Discourses of Art History and Visual Culture in Italy
Kunsthistorisches Institut in Florenz – Max-Planck-Institut
9–10 December 2021
Even though the term ‘identity’ has become exponentially frequent in art history, it remains a fluid, controversial, and potentially toxic category. Considering the specificities of Italian art and visual culture, the workshop will focus attention on the concept of ‘identity’, investigating its definitions, its uses, and the problems they pose, by analyzing works of art and artistic phenomena across the centuries (from the Middle Ages to Modernity) in relation to historiographical and methodological discourses.
The history of Italian art has considered the question of ‘identity’ in relation to the formation of artistic individuality (Margot and Rudolf Wittkower, Lina Bolzoni, Patricia Rubin) as well as in relation to communities, questioning the idea of a national “historical consciousness of Italian art” (Ferdinando Bologna, Giulio Carlo Argan, Maurizio Fagiolo Dell’Arco, Giuseppe Galasso). The historiography of Italian art, however, has rarely embraced the discussion of concepts of ‘identity’ that have been carried out since the 1970s, when ‘individual identity’ was understood as a negotiable variable, constructed within discursive (Michel Foucault, Jacques Derrida) and performative practices (Judith Butler), and ‘collective identity’ was framed as “imagined”, “invented”, or “symbolic” (Benedict Anderson, Eric Hobsbawn, Jan Assmann), or as a “lie” (Kwame Anthony Appiah). Since the late 1990s, with the emergence of identitarian movements, the term has assumed a further and controversial ideological connotation, and debates on an assumed “Italian cultural identity” are still an everyday occurrence.
The problem of ‘artistic identity’ could be seen in new ways if confronted with the agency of images with their active, foundational, stabilizing, or even destructive potential, for example with their materiality, which carries and produces ‘identities’ that can persist, intertwine, or change over time. The category of ‘artistic heritage’ adds further complexity to the problem and invites to an urgent reflection on the paradox of conservation, preservation, and historicization of ‘cultural identity’ which, instead, “does not exist” (François Jullien) and is by definition processual, fluid, and in constant negotiation. Can ‘identity’ still be considered a valid hermeneutic category or should it be replaced with alternative concepts? Is it possible to turn “against identity” (Francesco Remotti), giving up this concept in the history of Italian art, also in the light of, for example, decolonial and intersectional perspectives within the discipline?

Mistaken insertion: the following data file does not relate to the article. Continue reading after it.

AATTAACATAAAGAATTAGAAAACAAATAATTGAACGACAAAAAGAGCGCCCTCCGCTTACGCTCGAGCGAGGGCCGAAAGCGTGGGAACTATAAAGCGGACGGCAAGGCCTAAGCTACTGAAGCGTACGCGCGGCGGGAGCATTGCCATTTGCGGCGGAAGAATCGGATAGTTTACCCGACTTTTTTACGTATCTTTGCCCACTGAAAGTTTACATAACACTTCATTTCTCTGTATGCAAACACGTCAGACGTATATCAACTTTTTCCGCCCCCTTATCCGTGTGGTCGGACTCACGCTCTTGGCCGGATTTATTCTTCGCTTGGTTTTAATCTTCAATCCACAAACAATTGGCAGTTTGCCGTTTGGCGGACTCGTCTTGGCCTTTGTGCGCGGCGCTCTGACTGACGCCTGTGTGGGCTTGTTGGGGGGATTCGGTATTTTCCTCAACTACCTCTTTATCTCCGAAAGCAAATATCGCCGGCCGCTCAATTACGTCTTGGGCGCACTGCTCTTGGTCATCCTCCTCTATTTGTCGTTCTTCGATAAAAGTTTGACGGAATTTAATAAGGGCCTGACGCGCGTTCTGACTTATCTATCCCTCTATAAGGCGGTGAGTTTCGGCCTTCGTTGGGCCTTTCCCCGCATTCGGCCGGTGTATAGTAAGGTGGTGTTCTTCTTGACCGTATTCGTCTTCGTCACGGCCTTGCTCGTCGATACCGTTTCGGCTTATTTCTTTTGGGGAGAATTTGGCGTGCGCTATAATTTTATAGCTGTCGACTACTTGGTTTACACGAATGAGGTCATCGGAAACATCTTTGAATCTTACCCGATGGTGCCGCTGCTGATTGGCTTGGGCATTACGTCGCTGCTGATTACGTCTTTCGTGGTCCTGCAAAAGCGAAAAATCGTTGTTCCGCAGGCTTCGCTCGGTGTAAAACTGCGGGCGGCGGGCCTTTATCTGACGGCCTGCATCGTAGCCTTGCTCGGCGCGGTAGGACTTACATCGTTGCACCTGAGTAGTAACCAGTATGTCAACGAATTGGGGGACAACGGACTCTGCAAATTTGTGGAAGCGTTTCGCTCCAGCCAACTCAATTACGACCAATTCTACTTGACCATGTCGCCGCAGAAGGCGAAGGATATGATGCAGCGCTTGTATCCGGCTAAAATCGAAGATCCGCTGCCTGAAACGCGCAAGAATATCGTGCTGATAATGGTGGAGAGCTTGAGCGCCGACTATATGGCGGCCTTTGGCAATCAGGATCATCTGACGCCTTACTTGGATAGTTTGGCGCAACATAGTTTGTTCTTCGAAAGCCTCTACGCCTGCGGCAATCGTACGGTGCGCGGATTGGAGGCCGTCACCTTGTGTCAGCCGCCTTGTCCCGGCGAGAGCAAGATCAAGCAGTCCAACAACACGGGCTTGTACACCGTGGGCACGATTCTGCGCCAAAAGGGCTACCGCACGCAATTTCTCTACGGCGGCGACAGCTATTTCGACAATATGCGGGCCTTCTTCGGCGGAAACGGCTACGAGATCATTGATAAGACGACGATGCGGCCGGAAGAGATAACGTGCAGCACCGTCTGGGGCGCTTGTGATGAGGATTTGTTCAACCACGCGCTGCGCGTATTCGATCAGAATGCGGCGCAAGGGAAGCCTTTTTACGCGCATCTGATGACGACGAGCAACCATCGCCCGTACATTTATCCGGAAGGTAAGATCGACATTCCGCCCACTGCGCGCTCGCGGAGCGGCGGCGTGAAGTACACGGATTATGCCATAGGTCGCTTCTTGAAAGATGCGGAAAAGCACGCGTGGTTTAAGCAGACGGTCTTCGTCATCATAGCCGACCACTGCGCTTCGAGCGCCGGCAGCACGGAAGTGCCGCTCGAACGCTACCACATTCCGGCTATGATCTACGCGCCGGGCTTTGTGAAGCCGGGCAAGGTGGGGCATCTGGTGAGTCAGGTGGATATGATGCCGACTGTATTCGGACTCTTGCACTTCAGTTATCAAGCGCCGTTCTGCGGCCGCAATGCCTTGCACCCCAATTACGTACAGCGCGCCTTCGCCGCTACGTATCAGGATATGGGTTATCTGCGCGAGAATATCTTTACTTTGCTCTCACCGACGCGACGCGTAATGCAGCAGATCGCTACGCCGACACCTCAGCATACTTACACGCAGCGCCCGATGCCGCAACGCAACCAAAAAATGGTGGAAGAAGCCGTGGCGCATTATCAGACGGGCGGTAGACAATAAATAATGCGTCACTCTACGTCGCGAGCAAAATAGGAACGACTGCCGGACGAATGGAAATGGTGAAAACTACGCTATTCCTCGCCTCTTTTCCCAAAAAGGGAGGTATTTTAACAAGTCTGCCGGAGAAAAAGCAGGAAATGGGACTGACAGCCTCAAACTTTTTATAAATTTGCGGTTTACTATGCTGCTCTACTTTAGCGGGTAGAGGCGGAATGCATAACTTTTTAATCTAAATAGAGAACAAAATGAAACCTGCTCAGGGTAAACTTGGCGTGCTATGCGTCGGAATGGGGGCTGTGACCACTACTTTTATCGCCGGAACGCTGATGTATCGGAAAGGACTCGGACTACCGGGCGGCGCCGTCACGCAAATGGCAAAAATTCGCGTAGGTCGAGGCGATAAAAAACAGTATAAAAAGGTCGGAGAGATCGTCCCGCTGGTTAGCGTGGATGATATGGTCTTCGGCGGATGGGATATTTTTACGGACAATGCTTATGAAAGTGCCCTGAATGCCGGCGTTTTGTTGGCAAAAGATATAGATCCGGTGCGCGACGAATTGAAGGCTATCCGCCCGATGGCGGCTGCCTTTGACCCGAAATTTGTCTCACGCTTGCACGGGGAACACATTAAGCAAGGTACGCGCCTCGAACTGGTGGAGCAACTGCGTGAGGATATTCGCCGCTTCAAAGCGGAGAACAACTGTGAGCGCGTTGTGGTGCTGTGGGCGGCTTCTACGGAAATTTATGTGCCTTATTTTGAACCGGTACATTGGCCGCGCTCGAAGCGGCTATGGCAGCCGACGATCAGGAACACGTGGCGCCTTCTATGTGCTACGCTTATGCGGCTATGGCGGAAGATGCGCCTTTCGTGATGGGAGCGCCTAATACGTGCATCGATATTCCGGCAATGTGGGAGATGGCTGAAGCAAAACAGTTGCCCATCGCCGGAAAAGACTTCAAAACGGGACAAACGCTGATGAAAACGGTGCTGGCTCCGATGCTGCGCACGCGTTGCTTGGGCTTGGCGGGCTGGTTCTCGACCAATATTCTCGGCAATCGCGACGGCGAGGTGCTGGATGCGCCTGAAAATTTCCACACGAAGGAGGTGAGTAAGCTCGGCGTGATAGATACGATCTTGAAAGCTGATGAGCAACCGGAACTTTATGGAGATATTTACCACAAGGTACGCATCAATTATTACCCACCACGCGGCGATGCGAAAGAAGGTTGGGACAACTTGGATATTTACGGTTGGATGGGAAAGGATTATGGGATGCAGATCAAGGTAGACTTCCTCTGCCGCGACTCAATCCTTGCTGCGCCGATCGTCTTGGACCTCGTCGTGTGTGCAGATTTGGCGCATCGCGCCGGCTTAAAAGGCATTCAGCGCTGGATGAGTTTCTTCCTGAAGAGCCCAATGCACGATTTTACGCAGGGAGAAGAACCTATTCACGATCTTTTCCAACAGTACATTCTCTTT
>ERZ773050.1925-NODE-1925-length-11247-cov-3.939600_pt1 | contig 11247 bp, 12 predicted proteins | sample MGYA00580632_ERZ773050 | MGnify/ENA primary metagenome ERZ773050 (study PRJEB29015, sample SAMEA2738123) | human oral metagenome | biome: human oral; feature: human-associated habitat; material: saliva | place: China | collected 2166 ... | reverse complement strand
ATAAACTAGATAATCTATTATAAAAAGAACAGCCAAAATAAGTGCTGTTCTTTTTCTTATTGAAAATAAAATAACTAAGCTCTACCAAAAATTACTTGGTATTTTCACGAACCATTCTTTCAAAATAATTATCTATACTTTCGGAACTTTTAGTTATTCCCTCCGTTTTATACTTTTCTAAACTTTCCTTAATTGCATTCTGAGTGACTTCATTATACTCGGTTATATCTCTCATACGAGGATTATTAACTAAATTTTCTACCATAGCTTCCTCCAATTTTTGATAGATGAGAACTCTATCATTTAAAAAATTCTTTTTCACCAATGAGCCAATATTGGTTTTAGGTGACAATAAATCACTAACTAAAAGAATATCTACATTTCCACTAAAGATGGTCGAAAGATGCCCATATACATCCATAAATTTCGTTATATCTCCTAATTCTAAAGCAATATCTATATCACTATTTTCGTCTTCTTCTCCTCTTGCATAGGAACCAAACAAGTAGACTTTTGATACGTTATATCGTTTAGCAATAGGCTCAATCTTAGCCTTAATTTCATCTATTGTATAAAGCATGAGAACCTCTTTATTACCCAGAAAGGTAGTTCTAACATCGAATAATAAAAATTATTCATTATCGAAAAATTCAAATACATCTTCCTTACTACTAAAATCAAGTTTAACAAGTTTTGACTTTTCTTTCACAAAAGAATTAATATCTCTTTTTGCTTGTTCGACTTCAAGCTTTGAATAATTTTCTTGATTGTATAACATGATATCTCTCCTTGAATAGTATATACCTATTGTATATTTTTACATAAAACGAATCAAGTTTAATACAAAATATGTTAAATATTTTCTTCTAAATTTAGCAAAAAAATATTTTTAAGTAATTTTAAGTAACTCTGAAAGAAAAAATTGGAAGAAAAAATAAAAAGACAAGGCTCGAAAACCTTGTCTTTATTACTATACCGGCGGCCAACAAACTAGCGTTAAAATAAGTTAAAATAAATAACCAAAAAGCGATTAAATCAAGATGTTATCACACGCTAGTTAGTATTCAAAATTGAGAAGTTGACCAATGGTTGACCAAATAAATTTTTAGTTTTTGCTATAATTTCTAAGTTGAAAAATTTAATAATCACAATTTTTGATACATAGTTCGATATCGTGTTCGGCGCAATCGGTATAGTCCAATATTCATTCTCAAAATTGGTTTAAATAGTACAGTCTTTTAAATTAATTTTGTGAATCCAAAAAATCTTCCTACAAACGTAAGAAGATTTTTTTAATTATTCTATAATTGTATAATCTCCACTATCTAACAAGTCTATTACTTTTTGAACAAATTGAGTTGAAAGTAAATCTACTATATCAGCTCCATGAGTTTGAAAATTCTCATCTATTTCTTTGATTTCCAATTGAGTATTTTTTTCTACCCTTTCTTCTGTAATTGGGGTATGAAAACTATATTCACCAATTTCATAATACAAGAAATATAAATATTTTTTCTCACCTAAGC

The workshop aims to foster a transdisciplinary debate open to contributions that, through case studies, critically discuss concepts of ‘identity’ and invite reflection on the methods of art history. Preference will be given to approaches that consider transversal processes such as the attribution of identity, its replacement, reproduction, and negation; exclusion and inclusion; the performativity, mobility, and immobility of identity; integrity, fragmentation, authenticity; the legacies and persistences of identities. Proposals may consider, but also go beyond, the following topics:
- institutions, methodologies, historiographies (the language of the history of Italian art, stylistic attribution as identity practice, formations and re-formations of art historical canons);
- constructions of ‘the self’ of the artist (style as identity; portrait, self-portrait, signature; artistic ‘schools’) and of the patron (palaces, galleries, collections);
- genius loci, city, territory, nations (geographical and political representations of power, visual strategies of national or civic identity);
- monument, heritage, cultural memory (media and modes of propaganda, myths and rites of foundation, celebrations, centenaries);
- religious, devotional, confessional identities (churches, nations, chapels);
- exhibition narratives (museums, exhibition shows, reinterpretation of historical periods, exhibition display).
The workshop, organized by Davide Ferri (KHI–MPI / Universität Bern) and Giada Policicchio (KHI–MPI / Università degli Studi di Salerno), will take place on 9–10 December 2021 in Florence and/or online (Zoom). We welcome proposals from PhD students as well as early career researchers. Please send an abstract of up to 300 words, together with a short biographical statement, to email@example.com and firstname.lastname@example.org by 12 July 2021. Papers, in Italian or English, should be of 20 minutes in length.
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